The majority of my teaching career was spent at two amazing and nationally-ranked magnet high schools. In that situation, I would have relied on simply allowing the facts of Trump-talk to speak for themselves and monitor/facilitate student debate/discussion. However, in a teaching assignment wherein students feel – and indeed are – targeted by the president’s words and actions, taking a neutral stance is complicit support. When my students and their families are maligned and threatened by the president of the United States, it is my duty as an educator, a mentor, an American, and a human being to acknowledge the injustice of this president’s words and actions.

The World Is Watching!

We are in dangerous and uncharted territory. This president needs to be less concerned with how his comments and actions play with his base (the 35%) and be more concerned with how his comments and actions play with our allies and enemies and how they affect our international status. Reputations are hard to repair. President Trump’s supporters in Congress and in the business world will be held accountable, as will be teachers – particularly Social Studies teachers at the high school level – who fail to acknowledge the truth of the matter.

In today’s world, teachers are frequently blamed for the poor state of the nation. At times it feels like all of society’s ills are our fault. Our mission is to prepare students to analyze facts in order to make wise decisions regarding their personal and professional lives. However, there are some historical and current events where taking a neutral position is unreasonable, unethical, and unconscionable. Examples include the atrocities against Native Americans, Slavery and Jim Crow, the Holocaust, and Imperialism. Taking a neutral stance on racist and sexist comments made by the president of the United States is not within my capacity.

To be clear, as an educator I would never use my position to indoctrinate students or unjustly malign a current elected official. However, in a classroom situation, students have questions and concerns. Ignoring Trump’s endless harassment of the press and the judicial system, his destruction of the agencies and organizations that protect the American people and the environment, and his dangerous taunting of Kim Jong-un is simply too much for me. On top of all that is the constant barrage of lies this president has stated or tweeted since assuming office, which The Washington Post identified as 2,000! https://www.washingtonpost.com/news/fact-checker/wp/2018/01/10/president-trump-has-made-more-than-2000-false-or-misleading-claims-over-355-days/?utm_term=.a2f317caa4a3 Call me old-fashioned, but I like polite society, and I want a president who behaves with the dignity expected in the office of the presidency, not a president who crudely denigrates anyone and everyone who does look like him.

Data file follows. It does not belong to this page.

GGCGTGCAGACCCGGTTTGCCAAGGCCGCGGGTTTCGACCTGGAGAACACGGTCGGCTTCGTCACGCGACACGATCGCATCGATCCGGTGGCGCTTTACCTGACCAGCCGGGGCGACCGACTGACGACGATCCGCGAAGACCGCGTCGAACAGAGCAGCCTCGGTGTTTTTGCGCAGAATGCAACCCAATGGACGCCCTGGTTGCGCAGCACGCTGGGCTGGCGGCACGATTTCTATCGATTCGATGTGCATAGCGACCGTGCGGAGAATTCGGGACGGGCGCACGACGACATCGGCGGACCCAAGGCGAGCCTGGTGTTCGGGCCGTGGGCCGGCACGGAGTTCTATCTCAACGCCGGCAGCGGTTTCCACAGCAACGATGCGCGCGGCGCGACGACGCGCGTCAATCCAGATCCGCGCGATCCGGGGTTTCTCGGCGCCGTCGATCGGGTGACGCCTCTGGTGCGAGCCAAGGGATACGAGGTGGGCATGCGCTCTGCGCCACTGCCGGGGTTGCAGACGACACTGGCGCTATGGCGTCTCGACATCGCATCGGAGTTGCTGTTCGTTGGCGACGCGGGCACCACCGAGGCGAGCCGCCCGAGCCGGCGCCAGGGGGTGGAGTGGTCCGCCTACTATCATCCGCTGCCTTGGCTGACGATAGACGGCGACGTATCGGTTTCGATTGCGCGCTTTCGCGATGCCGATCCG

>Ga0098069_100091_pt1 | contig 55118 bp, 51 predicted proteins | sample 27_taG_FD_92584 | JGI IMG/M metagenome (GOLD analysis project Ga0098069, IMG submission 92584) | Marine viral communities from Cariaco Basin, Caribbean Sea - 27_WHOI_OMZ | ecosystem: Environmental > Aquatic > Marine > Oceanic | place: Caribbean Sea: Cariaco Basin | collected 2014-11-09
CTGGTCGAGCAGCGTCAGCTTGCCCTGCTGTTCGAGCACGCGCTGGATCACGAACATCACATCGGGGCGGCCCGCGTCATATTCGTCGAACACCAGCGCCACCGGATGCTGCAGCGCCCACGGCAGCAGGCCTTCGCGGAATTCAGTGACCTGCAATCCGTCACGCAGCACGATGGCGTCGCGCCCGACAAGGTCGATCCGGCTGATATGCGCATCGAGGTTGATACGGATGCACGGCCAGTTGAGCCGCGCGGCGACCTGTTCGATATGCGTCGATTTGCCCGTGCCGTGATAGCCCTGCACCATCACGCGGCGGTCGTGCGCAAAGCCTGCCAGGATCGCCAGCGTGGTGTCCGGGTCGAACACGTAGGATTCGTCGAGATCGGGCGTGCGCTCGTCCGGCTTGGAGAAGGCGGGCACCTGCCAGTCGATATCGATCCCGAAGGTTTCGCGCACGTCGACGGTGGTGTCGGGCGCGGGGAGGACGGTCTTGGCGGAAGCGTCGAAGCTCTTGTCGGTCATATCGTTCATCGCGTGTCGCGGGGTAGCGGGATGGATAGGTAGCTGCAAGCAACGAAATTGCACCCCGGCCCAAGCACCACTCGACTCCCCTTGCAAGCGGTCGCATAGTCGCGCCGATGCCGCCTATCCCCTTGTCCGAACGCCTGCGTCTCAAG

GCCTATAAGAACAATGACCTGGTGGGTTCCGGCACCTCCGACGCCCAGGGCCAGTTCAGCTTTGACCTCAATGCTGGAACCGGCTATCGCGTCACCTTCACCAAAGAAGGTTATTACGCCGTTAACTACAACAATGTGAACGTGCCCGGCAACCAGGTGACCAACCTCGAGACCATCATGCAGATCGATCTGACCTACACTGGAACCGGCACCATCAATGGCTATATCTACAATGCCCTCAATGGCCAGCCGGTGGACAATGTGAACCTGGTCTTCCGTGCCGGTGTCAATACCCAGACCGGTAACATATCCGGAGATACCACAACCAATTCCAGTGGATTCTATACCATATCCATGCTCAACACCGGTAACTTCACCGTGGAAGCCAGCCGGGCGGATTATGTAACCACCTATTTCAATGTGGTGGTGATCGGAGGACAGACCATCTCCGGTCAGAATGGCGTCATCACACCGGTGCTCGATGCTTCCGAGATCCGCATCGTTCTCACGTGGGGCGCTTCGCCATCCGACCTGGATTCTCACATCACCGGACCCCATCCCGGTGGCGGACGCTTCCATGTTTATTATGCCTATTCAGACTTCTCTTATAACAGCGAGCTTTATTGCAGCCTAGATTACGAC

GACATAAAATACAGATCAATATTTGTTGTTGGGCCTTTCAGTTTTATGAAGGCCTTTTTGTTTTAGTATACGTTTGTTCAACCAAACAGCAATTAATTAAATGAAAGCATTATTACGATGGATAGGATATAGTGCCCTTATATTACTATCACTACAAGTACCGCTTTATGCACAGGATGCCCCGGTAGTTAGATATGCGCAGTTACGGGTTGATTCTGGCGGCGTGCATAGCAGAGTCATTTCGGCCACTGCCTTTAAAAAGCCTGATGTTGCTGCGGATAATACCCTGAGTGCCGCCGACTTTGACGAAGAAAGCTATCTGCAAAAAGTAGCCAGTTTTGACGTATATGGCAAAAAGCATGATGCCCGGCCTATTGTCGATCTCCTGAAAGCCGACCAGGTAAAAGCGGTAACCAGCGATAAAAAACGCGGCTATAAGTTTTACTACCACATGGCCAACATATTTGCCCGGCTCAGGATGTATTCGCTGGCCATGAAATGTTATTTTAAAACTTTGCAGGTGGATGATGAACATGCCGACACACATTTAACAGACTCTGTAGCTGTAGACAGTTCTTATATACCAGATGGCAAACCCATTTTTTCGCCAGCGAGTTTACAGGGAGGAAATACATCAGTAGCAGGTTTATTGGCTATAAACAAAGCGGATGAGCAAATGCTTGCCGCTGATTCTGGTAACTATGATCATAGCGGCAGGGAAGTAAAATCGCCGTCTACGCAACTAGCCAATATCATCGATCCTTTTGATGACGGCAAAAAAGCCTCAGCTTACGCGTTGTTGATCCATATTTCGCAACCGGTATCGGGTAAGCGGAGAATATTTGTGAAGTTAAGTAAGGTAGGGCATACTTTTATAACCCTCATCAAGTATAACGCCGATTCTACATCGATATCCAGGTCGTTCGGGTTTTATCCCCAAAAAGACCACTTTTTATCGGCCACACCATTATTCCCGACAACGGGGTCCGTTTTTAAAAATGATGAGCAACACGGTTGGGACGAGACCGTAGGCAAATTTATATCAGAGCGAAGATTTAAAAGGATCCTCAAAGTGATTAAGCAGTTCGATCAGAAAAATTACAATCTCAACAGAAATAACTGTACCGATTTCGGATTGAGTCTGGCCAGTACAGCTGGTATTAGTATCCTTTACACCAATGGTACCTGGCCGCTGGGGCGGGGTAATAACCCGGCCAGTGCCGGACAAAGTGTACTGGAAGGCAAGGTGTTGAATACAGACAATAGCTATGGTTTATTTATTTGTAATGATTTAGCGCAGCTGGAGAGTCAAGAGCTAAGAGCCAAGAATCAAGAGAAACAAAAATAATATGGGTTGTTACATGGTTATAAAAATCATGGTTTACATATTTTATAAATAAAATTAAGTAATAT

What kind of example are we setting for the next generation?

Whitewashing or normalizing the racist comments and tweets made by our president is beyond my capacity. Furthermore, while teaching my unit on WWII, I would have been obligated to draw the obvious parallels between the Trump and Nazi regimes. (See my blogpost on “America’s Correlation to Nazi Germany” for specifics.) Because of that, I suspect that at some point, an administrative admonishment would have come my way after a student or parent complained, and depending on the relationship I had with my administration, I could have found myself in a tenuous situation, fighting for my job and possibly my pension. My last official day in the classroom was on October 27, 2016, after which I was on medical leave for the remainder of the school year, officially retiring on August 31, 2016. So fortunately, I never had to address a room full of students during the Trump presidency. While I worry for my friends and colleagues who remain in the profession, I am thankful I retired!